As with any business, working in property is no different and there will be certain expenses for landlords in order to manage their portfolio. One of the main expenses is the mortgage interest payments, however due to legislative changes which were first introduced in 2017, the rule now means that landlords will be unable to claim the full amount against their income tax. For the tax year 2019/20, only 25% of the mortgage interest payments will be accepted as an allowable expense that will reduce your rental profits (and therefore income tax). The remaining 75% of the mortgage interest payments is only eligible for 20% tax relief. From April 2020 onwards, mortgage interest payments will no longer be allowed as a tax deductible expense for landlords, and you will only be able to claim 20% of the payments as tax relief.
More changes are likely to come for the buy-to-let market so it’s important to stay up to date with allowable expenses for landlords.
For more guidance on tax issues for landlords please see our related articles below. Should you wish to discuss your circumstance further please get in touch for a free introductory consultation.
Latest Changes to Allowable Expenses for Landlords
The Tenants Fees Act 2019 came into force this February which will prohibit the issuing of letting fees from 1 June 2019 onwards. Letting fees are additional costs which are associated with tenancy of housing and are usually passed onto the tenant. They include fees for inventory checks, references, phone calls, postage etc. It is possible that the letting fees may be passed onto the landlord as a result of this change, however it would be possible to claim this as an allowable expense to offset against your income tax.
Allowable Expenses for Landlords as part of Rent
Whatever the total rent you receive from your rental properties will have to be included as part of your income for tax declaration purposes. However, where the rent includes costs that you as the landlord pay for, you are able to reclaim the costs as an expense. Common examples of these types of expenses include:
- Council tax
- Utility bills
- Costs of other services such as gardeners or cleaners (if this is part of the rental agreement)
- Ground rents or service charges for the property
Allowable Expenses for Landlords as part of ‘Wear and Tear’
Wear and tear allowance used to allow landlords to claim a maximum of 10% of the net annual rent each year. Since 2016, the government changed the rules and now only allows you to claim tax relief where a qualifying domestic item is replaced such as:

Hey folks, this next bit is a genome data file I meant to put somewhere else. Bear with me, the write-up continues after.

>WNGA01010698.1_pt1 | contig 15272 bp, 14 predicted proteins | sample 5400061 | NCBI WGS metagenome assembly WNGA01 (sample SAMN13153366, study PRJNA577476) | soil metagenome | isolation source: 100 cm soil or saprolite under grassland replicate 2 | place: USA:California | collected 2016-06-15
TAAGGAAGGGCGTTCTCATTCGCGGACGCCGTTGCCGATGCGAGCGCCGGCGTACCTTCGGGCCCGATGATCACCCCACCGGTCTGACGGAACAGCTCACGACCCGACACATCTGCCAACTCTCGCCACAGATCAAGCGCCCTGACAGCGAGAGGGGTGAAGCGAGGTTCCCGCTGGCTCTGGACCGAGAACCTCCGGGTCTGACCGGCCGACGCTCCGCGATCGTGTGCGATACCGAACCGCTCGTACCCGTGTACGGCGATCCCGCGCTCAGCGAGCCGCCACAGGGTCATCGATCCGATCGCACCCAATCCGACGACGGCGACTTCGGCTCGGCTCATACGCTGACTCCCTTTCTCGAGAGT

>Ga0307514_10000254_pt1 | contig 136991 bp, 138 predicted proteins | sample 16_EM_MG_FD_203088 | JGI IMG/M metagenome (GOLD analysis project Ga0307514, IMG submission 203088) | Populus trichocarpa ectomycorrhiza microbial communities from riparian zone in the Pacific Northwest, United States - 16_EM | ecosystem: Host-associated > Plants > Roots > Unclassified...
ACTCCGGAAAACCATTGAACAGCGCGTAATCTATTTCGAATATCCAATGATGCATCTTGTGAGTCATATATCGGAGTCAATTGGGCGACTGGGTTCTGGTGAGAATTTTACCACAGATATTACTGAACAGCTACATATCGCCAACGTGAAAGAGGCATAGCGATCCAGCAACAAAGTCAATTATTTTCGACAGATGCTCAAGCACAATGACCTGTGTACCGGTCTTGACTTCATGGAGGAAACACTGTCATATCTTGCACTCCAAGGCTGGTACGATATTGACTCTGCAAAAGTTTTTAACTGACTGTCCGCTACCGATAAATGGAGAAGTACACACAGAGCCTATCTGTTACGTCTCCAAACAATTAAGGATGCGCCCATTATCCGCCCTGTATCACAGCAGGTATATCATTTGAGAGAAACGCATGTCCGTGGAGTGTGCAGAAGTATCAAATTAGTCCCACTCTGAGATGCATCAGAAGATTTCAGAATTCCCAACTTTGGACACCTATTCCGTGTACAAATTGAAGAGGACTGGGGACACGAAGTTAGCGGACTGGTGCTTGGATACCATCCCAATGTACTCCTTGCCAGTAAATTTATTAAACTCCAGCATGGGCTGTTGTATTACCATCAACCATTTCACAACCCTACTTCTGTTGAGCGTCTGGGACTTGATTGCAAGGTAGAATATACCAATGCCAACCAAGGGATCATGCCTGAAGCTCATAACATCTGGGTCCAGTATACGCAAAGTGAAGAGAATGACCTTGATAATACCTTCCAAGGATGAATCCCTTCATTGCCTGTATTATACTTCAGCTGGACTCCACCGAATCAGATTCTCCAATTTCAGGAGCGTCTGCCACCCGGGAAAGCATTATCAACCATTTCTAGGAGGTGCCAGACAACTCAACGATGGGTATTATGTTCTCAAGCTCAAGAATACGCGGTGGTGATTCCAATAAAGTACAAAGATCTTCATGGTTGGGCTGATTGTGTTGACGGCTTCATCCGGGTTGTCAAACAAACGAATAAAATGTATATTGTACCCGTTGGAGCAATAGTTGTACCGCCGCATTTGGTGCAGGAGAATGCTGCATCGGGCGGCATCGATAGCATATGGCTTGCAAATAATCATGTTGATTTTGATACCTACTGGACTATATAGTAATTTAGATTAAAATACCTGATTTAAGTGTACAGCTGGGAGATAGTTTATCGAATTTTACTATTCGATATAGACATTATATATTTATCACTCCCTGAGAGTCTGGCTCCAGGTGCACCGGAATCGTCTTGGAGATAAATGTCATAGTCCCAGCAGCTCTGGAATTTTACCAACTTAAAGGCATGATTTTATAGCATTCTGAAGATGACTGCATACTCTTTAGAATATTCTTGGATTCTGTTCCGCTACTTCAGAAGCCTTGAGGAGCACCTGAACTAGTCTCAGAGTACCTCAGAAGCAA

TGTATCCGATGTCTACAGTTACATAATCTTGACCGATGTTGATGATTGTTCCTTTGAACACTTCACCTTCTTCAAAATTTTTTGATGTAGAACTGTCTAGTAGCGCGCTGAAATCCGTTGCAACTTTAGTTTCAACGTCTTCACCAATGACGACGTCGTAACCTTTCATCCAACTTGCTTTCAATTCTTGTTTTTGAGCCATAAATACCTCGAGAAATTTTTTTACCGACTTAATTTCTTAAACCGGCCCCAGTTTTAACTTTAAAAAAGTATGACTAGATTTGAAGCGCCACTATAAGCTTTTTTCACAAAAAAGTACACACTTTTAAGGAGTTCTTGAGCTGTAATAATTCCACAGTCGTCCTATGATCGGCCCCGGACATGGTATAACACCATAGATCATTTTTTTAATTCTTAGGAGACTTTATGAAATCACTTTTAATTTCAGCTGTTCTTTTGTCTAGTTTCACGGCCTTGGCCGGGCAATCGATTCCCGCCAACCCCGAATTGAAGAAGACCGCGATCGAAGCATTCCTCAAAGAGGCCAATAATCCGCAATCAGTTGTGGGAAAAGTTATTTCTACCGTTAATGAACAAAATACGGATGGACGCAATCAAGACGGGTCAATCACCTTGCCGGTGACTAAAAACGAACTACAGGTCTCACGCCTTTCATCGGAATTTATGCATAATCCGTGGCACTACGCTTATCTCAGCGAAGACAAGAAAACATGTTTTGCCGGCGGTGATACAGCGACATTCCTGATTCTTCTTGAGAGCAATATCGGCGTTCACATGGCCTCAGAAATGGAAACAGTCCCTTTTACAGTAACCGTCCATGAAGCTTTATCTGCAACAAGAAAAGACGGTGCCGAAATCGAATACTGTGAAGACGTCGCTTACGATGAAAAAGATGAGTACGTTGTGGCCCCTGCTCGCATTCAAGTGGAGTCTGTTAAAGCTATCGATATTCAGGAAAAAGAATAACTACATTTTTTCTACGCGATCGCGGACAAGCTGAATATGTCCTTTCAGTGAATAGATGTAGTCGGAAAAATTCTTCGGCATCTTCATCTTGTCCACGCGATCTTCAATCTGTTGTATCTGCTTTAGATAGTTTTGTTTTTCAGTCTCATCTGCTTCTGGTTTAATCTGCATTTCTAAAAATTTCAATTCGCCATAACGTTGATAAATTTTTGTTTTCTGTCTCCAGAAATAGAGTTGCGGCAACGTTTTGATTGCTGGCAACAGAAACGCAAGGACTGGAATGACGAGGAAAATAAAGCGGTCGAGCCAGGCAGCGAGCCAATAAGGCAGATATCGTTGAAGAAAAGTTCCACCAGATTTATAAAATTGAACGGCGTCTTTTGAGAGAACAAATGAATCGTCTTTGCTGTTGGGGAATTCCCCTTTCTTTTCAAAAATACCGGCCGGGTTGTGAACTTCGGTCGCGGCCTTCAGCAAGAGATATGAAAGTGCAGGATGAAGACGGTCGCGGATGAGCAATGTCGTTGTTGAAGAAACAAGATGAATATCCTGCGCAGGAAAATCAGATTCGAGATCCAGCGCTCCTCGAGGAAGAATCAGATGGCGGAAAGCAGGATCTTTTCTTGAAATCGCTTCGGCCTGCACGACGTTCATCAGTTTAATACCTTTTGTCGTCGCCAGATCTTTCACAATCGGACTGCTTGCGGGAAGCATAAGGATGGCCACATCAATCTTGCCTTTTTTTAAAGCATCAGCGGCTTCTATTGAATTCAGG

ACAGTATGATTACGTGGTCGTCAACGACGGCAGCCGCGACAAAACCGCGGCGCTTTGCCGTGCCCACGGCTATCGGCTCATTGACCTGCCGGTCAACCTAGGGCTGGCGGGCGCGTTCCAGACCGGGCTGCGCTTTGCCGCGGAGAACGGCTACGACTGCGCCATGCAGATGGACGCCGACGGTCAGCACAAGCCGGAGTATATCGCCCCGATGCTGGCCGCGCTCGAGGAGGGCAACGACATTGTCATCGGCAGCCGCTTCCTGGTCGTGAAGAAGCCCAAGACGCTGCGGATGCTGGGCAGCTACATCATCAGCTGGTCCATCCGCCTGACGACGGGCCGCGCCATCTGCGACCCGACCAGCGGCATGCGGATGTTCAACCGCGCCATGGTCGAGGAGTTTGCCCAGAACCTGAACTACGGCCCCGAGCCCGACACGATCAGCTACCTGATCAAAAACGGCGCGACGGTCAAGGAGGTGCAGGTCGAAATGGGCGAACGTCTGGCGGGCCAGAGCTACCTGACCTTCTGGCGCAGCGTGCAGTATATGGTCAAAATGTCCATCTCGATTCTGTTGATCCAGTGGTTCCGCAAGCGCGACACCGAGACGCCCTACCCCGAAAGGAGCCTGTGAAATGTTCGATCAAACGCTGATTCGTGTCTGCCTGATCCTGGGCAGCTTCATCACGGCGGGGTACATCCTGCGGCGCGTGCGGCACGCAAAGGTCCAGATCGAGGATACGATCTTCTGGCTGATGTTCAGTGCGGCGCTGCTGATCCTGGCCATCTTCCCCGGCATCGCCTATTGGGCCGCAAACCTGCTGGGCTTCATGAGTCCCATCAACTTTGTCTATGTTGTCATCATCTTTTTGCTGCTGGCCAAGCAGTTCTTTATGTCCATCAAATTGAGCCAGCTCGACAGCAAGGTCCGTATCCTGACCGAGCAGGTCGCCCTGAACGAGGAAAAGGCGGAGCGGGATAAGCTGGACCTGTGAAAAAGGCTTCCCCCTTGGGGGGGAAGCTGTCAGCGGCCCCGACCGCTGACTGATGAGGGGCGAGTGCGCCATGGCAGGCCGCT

- Moveable furniture e.g. bed or sofa
- Furnishings e.g. carpet and curtains
- Household appliances e.g. cooker or fridge
The item must be replaced for a like for like in terms of value. Where the item is replaced with an upgrade or improved version, only a portion of the cost can be reclaimed. For example, if you are replacing a sofa that was originally £1000, and you spend £1,500 on the replacement, then only £1000 can be claimed as tax relief. The old item must no longer be able for use at the property and the new item must be for the exclusive use of the tenants.
Allowable Expenses for Landlords for Repairs and Maintenance
Where you are not replacing a ‘domestic item’, you may still be able to claim for the cost for a replacement item if it comes under the requirement of repair or maintenance. It is important to distinguish that the repair or maintenance must be for the purpose of restoring an asset back to its original condition and not an improvement. Replacing a wooden kitchen counter with a marble one would not be seen as a like for like replacement. Common allowable expenses for repairs and maintenance will include internal and external painting, replacing broken pipes or electrics, replacing windows etc. However, if the cost of replacing these items is covered under your landlord insurance you will not be able to claim for this as an expense (excess amounts are tax deductible).
Capital Expenditure is not an Allowable Expense for Landlords
Capital expenditure is where an expense has a long-lasting benefit or is an improved enhancement. These cannot be claimed against your income tax, but it is possible to claim against your capital gains tax should you decide to sell the property at a future point in time. Capital expenditure would include adding a conservatory or extension, converting an attic space, or any adjustment to the rental property that was not originally there such as adding a separate w.c.
What’s more, most costs you may incur before a tenancy begins will most likely be considered as capital expenditure. Where you buy a new rental property which has not yet been let and decide the dated bathroom should be replaced with a new suite beforehand, this is seen as capital expenditure. In contrast, where you incur expenses before the letting of a property that could be let regardless of the change you make, this could be justified as an allowable expense. An example of this may be fixing a leaking tap where tenants are likely to still take out a tenancy regardless of the repair.